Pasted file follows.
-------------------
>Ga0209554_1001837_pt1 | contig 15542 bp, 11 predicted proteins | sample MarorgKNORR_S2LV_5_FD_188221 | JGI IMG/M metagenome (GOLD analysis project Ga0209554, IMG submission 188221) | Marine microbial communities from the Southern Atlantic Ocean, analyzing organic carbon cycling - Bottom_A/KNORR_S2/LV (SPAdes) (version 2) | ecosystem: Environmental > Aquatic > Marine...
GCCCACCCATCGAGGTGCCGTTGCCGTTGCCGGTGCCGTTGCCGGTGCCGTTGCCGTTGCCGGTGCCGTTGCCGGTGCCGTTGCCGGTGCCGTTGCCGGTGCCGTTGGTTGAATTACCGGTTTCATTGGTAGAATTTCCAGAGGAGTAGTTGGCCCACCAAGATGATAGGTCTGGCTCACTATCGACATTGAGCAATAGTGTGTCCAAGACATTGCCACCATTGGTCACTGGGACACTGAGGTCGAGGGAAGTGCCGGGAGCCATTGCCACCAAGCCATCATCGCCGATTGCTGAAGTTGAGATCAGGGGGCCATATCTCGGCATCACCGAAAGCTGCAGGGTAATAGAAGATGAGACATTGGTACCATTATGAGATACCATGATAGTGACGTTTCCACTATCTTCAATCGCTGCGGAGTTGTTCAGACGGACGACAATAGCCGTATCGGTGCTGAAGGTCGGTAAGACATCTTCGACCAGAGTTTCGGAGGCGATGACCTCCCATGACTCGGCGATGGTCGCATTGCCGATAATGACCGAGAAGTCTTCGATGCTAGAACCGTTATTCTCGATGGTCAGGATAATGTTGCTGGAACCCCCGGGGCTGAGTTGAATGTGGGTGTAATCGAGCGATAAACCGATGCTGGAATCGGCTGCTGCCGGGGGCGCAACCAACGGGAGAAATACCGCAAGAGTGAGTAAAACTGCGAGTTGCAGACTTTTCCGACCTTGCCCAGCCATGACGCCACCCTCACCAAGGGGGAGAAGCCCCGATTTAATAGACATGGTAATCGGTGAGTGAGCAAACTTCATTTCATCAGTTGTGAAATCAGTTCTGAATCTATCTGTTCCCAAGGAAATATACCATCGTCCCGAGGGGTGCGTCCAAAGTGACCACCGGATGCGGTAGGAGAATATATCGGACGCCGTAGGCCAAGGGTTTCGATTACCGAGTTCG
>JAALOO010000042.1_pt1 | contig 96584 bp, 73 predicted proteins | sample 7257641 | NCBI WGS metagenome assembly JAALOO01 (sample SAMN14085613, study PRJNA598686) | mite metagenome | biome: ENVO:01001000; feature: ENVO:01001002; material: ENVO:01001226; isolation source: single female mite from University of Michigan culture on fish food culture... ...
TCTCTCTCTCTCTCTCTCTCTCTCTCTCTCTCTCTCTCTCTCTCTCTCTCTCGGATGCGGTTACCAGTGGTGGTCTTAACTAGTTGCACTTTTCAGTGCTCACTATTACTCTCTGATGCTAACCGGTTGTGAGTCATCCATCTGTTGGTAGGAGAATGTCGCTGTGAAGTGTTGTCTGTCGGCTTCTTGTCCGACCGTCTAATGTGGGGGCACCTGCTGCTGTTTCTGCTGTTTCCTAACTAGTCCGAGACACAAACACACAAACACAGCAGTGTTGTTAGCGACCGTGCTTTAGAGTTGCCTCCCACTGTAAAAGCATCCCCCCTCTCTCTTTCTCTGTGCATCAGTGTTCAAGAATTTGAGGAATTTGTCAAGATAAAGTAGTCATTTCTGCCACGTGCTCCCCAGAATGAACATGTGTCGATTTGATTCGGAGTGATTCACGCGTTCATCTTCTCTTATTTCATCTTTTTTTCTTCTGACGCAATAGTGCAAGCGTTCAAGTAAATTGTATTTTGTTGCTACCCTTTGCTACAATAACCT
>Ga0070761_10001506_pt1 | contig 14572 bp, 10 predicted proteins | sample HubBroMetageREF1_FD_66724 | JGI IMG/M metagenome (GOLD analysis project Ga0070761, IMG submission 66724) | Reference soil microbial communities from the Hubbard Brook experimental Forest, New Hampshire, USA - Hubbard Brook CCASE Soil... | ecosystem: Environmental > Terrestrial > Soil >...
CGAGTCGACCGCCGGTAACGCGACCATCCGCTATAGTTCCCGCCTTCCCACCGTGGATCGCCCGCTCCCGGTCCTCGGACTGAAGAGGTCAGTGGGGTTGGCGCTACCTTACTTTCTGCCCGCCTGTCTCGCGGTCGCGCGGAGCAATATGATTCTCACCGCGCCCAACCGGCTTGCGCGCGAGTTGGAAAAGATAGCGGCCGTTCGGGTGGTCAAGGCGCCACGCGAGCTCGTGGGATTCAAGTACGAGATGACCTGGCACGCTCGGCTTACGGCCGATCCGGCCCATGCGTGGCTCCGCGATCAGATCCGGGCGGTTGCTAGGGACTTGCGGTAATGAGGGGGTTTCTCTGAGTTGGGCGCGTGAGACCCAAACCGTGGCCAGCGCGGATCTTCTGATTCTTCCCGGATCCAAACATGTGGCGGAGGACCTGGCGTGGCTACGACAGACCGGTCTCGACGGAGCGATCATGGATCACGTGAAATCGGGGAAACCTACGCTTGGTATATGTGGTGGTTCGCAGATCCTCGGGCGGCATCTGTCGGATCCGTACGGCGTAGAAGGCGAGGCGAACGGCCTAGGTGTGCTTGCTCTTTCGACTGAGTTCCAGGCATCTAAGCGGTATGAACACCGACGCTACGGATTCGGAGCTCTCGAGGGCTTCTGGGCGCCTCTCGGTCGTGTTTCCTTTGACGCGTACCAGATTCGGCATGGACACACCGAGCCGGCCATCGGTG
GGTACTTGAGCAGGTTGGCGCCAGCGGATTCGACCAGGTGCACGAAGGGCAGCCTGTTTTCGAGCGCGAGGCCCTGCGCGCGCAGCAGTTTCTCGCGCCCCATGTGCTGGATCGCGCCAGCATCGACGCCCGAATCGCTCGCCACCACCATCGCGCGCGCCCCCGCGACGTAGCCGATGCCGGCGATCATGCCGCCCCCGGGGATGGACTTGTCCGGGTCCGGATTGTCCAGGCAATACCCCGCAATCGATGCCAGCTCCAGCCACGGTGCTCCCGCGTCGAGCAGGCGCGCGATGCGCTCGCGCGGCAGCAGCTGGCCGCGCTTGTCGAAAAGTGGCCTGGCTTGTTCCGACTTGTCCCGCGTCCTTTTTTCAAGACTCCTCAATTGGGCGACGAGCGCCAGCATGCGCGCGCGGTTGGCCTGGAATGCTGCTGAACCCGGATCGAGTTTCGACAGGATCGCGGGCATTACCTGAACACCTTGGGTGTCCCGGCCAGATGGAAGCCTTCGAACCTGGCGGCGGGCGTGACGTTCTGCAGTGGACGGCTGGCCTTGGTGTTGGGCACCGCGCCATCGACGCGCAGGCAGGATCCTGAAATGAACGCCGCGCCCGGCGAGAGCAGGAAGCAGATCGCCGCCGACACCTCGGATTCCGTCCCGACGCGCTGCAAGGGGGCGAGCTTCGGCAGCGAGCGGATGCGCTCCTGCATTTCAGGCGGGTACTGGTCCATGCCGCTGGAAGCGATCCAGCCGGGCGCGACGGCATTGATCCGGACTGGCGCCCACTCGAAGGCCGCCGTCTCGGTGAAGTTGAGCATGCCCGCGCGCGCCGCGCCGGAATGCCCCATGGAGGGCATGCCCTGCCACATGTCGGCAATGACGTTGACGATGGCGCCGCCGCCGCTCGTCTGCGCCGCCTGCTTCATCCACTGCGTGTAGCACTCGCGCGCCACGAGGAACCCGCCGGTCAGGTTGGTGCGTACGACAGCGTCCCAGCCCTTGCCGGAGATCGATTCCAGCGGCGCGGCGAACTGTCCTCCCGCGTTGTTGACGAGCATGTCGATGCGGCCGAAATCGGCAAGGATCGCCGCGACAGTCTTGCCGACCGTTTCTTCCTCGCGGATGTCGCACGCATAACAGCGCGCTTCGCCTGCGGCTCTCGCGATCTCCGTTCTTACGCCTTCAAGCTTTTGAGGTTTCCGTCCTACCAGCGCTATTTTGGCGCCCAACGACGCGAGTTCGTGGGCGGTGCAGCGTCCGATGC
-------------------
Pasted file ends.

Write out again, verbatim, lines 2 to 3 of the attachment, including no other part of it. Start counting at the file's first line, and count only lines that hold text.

GCCCACCCATCGAGGTGCCGTTGCCGTTGCCGGTGCCGTTGCCGGTGCCGTTGCCGTTGCCGGTGCCGTTGCCGGTGCCGTTGCCGGTGCCGTTGCCGGTGCCGTTGGTTGAATTACCGGTTTCATTGGTAGAATTTCCAGAGGAGTAGTTGGCCCACCAAGATGATAGGTCTGGCTCACTATCGACATTGAGCAATAGTGTGTCCAAGACATTGCCACCATTGGTCACTGGGACACTGAGGTCGAGGGAAGTGCCGGGAGCCATTGCCACCAAGCCATCATCGCCGATTGCTGAAGTTGAGATCAGGGGGCCATATCTCGGCATCACCGAAAGCTGCAGGGTAATAGAAGATGAGACATTGGTACCATTATGAGATACCATGATAGTGACGTTTCCACTATCTTCAATCGCTGCGGAGTTGTTCAGACGGACGACAATAGCCGTATCGGTGCTGAAGGTCGGTAAGACATCTTCGACCAGAGTTTCGGAGGCGATGACCTCCCATGACTCGGCGATGGTCGCATTGCCGATAATGACCGAGAAGTCTTCGATGCTAGAACCGTTATTCTCGATGGTCAGGATAATGTTGCTGGAACCCCCGGGGCTGAGTTGAATGTGGGTGTAATCGAGCGATAAACCGATGCTGGAATCGGCTGCTGCCGGGGGCGCAACCAACGGGAGAAATACCGCAAGAGTGAGTAAAACTGCGAGTTGCAGACTTTTCCGACCTTGCCCAGCCATGACGCCACCCTCACCAAGGGGGAGAAGCCCCGATTTAATAGACATGGTAATCGGTGAGTGAGCAAACTTCATTTCATCAGTTGTGAAATCAGTTCTGAATCTATCTGTTCCCAAGGAAATATACCATCGTCCCGAGGGGTGCGTCCAAAGTGACCACCGGATGCGGTAGGAGAATATATCGGACGCCGTAGGCCAAGGGTTTCGATTACCGAGTTCG
>JAALOO010000042.1_pt1 | contig 96584 bp, 73 predicted proteins | sample 7257641 | NCBI WGS metagenome assembly JAALOO01 (sample SAMN14085613, study PRJNA598686) | mite metagenome | biome: ENVO:01001000; feature: ENVO:01001002; material: ENVO:01001226; isolation source: single female mite from University of Michigan culture on fish food culture... ...